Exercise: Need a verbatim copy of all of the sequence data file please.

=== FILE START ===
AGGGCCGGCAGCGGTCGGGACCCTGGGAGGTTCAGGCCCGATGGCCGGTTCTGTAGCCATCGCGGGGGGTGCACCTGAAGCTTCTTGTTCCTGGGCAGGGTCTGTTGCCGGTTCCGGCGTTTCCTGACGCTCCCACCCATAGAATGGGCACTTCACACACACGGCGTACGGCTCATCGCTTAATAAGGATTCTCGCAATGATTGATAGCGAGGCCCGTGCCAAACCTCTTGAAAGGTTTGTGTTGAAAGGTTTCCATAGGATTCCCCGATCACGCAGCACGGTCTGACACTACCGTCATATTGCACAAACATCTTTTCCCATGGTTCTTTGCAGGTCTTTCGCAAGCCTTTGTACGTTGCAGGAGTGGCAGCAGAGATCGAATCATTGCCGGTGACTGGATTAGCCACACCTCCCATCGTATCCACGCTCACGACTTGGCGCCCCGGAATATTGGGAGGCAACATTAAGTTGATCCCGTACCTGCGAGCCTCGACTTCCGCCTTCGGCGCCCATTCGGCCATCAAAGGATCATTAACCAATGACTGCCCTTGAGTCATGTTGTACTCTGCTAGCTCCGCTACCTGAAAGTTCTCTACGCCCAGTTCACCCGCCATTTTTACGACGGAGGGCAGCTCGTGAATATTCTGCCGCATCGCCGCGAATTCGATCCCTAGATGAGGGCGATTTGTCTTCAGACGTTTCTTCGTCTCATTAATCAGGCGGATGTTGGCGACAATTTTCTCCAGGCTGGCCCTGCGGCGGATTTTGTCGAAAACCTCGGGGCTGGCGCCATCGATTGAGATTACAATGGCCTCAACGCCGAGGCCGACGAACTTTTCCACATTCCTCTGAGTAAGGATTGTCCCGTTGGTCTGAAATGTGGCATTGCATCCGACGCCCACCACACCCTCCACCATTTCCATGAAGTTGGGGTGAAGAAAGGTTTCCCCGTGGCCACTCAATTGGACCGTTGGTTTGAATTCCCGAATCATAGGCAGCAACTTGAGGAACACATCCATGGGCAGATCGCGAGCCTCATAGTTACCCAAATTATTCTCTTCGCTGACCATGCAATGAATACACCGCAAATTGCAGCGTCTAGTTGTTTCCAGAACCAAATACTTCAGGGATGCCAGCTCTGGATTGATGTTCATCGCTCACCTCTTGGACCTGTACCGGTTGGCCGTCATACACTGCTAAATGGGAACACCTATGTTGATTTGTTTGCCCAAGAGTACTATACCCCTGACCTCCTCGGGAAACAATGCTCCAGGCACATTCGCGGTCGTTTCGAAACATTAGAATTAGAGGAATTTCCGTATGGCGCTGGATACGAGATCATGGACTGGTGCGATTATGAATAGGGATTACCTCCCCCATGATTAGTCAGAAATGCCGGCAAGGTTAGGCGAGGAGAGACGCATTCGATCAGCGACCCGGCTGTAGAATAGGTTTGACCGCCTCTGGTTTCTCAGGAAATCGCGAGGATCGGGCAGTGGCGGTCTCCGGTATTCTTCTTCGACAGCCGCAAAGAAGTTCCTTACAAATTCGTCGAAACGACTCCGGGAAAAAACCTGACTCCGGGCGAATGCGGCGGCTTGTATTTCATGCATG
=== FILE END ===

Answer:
AGGGCCGGCAGCGGTCGGGACCCTGGGAGGTTCAGGCCCGATGGCCGGTTCTGTAGCCATCGCGGGGGGTGCACCTGAAGCTTCTTGTTCCTGGGCAGGGTCTGTTGCCGGTTCCGGCGTTTCCTGACGCTCCCACCCATAGAATGGGCACTTCACACACACGGCGTACGGCTCATCGCTTAATAAGGATTCTCGCAATGATTGATAGCGAGGCCCGTGCCAAACCTCTTGAAAGGTTTGTGTTGAAAGGTTTCCATAGGATTCCCCGATCACGCAGCACGGTCTGACACTACCGTCATATTGCACAAACATCTTTTCCCATGGTTCTTTGCAGGTCTTTCGCAAGCCTTTGTACGTTGCAGGAGTGGCAGCAGAGATCGAATCATTGCCGGTGACTGGATTAGCCACACCTCCCATCGTATCCACGCTCACGACTTGGCGCCCCGGAATATTGGGAGGCAACATTAAGTTGATCCCGTACCTGCGAGCCTCGACTTCCGCCTTCGGCGCCCATTCGGCCATCAAAGGATCATTAACCAATGACTGCCCTTGAGTCATGTTGTACTCTGCTAGCTCCGCTACCTGAAAGTTCTCTACGCCCAGTTCACCCGCCATTTTTACGACGGAGGGCAGCTCGTGAATATTCTGCCGCATCGCCGCGAATTCGATCCCTAGATGAGGGCGATTTGTCTTCAGACGTTTCTTCGTCTCATTAATCAGGCGGATGTTGGCGACAATTTTCTCCAGGCTGGCCCTGCGGCGGATTTTGTCGAAAACCTCGGGGCTGGCGCCATCGATTGAGATTACAATGGCCTCAACGCCGAGGCCGACGAACTTTTCCACATTCCTCTGAGTAAGGATTGTCCCGTTGGTCTGAAATGTGGCATTGCATCCGACGCCCACCACACCCTCCACCATTTCCATGAAGTTGGGGTGAAGAAAGGTTTCCCCGTGGCCACTCAATTGGACCGTTGGTTTGAATTCCCGAATCATAGGCAGCAACTTGAGGAACACATCCATGGGCAGATCGCGAGCCTCATAGTTACCCAAATTATTCTCTTCGCTGACCATGCAATGAATACACCGCAAATTGCAGCGTCTAGTTGTTTCCAGAACCAAATACTTCAGGGATGCCAGCTCTGGATTGATGTTCATCGCTCACCTCTTGGACCTGTACCGGTTGGCCGTCATACACTGCTAAATGGGAACACCTATGTTGATTTGTTTGCCCAAGAGTACTATACCCCTGACCTCCTCGGGAAACAATGCTCCAGGCACATTCGCGGTCGTTTCGAAACATTAGAATTAGAGGAATTTCCGTATGGCGCTGGATACGAGATCATGGACTGGTGCGATTATGAATAGGGATTACCTCCCCCATGATTAGTCAGAAATGCCGGCAAGGTTAGGCGAGGAGAGACGCATTCGATCAGCGACCCGGCTGTAGAATAGGTTTGACCGCCTCTGGTTTCTCAGGAAATCGCGAGGATCGGGCAGTGGCGGTCTCCGGTATTCTTCTTCGACAGCCGCAAAGAAGTTCCTTACAAATTCGTCGAAACGACTCCGGGAAAAAACCTGACTCCGGGCGAATGCGGCGGCTTGTATTTCATGCATG